China likely cutting Taiwan’s internet cables to practice invasion, experts warn
Experts are warning that China may be practicing for an invasion of Taiwan by cutting off its internet access, repeatedly severing undersea communications cables near the independent island nation.
Two internet cables between Taiwanese islands were severed in February and Taiwan said it suspected Chinese commercial vessels were responsible, The Associated Press reported. Experts told The Sun the incident was likely the latest in a series of Chinese operations to intimidate the island and practice the first stages of an invasion.
Cutting undersea communications cables “would cripple the functioning of modern society and give any attacker a free reign,” said Elisabeth Braw, a senior fellow at the American Enterprise Institute.
“It’s not just the government and hospitals that would cease to function but the ordinary citizens and business would be cut off,” she said, adding, “That would cause unrest, which is a factor that we shouldn’t underestimate. That would be as brutal as a military attack.”
Rick Fisher, a senior fellow at the International Assessment and Strategy Center, said there is “considerable military value” in cutting cables “from Taiwan’s offshore islands near the coast of China, as they host valuable Taiwanese intelligence gathering sensors.”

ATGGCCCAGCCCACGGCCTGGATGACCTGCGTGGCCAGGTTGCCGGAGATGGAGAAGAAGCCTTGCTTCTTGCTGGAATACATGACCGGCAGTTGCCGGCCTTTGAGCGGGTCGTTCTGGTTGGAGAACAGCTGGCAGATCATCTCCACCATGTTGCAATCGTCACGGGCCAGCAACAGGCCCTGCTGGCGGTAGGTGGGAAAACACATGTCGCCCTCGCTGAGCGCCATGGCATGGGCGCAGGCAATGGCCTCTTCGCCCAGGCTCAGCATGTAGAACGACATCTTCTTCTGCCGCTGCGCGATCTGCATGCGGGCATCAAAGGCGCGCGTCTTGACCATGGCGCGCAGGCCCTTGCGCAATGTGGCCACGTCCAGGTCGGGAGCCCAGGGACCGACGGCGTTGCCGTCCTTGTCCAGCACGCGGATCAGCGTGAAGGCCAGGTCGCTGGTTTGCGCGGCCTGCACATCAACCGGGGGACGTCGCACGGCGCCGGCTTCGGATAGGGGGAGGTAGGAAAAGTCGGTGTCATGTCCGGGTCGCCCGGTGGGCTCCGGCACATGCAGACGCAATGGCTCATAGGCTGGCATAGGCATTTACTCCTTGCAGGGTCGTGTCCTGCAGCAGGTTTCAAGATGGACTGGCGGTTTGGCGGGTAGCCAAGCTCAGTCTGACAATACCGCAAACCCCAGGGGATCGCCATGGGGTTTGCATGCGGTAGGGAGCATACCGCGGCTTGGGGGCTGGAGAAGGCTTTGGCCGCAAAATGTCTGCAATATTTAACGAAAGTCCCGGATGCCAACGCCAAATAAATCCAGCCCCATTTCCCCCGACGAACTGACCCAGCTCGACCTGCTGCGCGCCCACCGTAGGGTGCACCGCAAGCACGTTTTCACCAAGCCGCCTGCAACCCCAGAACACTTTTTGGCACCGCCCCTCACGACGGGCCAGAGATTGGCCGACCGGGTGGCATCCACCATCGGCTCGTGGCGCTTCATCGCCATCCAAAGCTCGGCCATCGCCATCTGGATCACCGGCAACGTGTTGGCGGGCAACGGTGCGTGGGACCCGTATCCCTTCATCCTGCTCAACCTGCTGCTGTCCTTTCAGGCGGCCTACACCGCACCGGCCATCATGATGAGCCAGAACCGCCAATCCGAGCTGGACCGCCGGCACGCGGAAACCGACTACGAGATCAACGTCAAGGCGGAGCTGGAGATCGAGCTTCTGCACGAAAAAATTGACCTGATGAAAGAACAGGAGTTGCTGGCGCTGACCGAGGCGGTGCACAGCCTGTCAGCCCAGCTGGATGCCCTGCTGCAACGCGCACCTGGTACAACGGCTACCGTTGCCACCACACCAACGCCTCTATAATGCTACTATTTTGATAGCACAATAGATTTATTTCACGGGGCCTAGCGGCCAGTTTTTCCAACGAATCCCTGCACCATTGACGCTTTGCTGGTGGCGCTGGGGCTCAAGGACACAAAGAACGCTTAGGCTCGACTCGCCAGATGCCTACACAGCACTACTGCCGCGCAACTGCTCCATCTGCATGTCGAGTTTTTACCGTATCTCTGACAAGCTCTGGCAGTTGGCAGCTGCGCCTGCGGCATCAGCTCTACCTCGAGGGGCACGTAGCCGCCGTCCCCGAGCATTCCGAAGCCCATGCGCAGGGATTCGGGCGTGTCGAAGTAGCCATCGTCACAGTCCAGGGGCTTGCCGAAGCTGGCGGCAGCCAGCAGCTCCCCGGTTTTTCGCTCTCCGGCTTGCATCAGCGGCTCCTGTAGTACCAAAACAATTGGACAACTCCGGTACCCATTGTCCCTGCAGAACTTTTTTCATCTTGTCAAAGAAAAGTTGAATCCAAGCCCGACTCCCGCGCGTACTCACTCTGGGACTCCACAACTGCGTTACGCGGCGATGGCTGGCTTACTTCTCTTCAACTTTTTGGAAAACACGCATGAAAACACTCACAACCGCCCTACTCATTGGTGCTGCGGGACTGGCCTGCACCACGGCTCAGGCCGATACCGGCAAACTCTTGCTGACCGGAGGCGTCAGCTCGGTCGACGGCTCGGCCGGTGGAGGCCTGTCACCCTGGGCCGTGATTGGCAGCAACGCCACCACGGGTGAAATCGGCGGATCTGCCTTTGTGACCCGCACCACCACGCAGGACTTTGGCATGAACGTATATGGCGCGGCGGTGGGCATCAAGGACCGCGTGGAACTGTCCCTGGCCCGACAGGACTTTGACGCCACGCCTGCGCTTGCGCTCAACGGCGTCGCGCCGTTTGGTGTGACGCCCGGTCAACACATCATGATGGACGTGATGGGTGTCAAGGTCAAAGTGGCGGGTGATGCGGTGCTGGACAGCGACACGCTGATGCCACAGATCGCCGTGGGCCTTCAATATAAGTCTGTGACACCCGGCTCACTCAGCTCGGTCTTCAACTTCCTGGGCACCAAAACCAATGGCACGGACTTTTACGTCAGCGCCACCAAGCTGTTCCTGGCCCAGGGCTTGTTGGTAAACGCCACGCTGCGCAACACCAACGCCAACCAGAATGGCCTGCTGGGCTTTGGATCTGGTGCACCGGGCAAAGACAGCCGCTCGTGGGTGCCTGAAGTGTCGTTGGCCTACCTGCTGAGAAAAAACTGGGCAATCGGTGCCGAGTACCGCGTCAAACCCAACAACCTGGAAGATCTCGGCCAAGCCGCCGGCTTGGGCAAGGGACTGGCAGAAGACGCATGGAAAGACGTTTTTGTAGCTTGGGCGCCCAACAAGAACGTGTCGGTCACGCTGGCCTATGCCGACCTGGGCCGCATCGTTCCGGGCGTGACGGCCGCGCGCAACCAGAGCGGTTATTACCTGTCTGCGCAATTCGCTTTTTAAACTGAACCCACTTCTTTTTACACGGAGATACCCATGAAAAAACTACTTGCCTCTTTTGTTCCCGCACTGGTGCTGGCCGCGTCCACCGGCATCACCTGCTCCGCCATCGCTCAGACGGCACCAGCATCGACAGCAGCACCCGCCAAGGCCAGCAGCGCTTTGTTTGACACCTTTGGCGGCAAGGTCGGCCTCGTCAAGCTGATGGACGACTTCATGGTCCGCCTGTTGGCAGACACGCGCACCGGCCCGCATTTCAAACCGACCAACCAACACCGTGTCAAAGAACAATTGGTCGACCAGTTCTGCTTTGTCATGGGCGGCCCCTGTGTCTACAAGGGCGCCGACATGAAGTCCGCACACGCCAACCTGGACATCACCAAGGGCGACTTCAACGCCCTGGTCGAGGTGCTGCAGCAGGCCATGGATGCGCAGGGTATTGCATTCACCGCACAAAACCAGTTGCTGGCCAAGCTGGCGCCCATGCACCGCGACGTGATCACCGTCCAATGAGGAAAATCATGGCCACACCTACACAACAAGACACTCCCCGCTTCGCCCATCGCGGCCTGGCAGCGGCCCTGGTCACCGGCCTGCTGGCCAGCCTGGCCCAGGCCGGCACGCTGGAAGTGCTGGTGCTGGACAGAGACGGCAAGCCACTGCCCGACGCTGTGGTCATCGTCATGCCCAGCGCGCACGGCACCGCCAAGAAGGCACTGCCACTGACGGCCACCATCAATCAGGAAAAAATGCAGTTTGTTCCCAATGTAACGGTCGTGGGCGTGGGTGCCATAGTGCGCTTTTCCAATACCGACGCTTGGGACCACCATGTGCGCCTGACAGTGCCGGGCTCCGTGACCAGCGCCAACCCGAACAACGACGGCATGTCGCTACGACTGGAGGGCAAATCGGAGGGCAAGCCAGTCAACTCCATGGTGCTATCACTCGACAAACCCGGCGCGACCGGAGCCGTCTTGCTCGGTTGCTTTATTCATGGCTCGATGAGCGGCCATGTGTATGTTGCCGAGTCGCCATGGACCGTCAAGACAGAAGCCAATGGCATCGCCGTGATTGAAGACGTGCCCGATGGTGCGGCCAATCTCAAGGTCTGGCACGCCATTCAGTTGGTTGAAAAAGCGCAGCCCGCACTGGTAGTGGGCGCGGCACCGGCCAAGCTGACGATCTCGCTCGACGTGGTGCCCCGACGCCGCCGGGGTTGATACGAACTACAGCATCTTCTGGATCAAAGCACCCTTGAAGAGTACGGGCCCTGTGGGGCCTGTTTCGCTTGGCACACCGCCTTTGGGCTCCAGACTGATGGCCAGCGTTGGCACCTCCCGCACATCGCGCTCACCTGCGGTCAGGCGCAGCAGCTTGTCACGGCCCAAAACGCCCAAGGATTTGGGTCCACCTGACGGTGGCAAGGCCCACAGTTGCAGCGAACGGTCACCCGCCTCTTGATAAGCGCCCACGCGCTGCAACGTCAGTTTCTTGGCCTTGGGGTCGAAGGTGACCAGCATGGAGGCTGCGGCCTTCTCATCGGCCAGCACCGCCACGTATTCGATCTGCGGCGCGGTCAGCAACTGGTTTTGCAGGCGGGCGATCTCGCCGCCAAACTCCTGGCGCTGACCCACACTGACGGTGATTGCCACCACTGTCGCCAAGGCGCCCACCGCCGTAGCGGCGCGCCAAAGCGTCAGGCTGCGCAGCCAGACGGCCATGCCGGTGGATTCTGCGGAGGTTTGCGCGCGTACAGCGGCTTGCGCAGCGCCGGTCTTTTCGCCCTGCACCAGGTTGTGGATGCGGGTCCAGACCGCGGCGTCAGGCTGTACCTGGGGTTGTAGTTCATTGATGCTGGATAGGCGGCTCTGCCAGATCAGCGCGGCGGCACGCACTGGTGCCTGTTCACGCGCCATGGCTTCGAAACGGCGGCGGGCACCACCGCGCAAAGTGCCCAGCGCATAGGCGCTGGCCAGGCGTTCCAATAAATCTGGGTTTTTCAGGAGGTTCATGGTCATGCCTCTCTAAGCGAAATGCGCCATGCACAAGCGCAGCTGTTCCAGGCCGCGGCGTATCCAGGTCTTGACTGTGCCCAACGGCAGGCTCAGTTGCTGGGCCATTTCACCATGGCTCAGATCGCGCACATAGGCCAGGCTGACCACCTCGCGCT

A Chinese fishing vessel that cut an internet cable to Taiwan’s Matsu Island on Feb. 2 was chased back to Chinese waters, and two Chinese ships near where the cables were cut were tracked using data similar to GPS, AP reported.
A 2021 investigation by Radio Free Asia indicated that Chinese fishing fleets are sometimes used as a front for intelligence gathering and asserting territorial claims.
The cables have been cut at least 27 times in the past five years, according to AP. Braw said cables “are cut much more than the global average” around Matsu Island and others in its archipelago.
Internet cables range from 20 millimeters to 30 millimeters in width and are armored with steel in shallow waters, but are still easily severed by ships, anchors, and steel fishing nets, according to AP. Braw maintained that despite the cables’ fragility, their repeated severing is likely a deliberate move by China.
“If it was an accident then you think the Chinese ships would take more care, but it keeps happening,” she said. “It’s very provocative and designed to make Taiwan feel helpless.”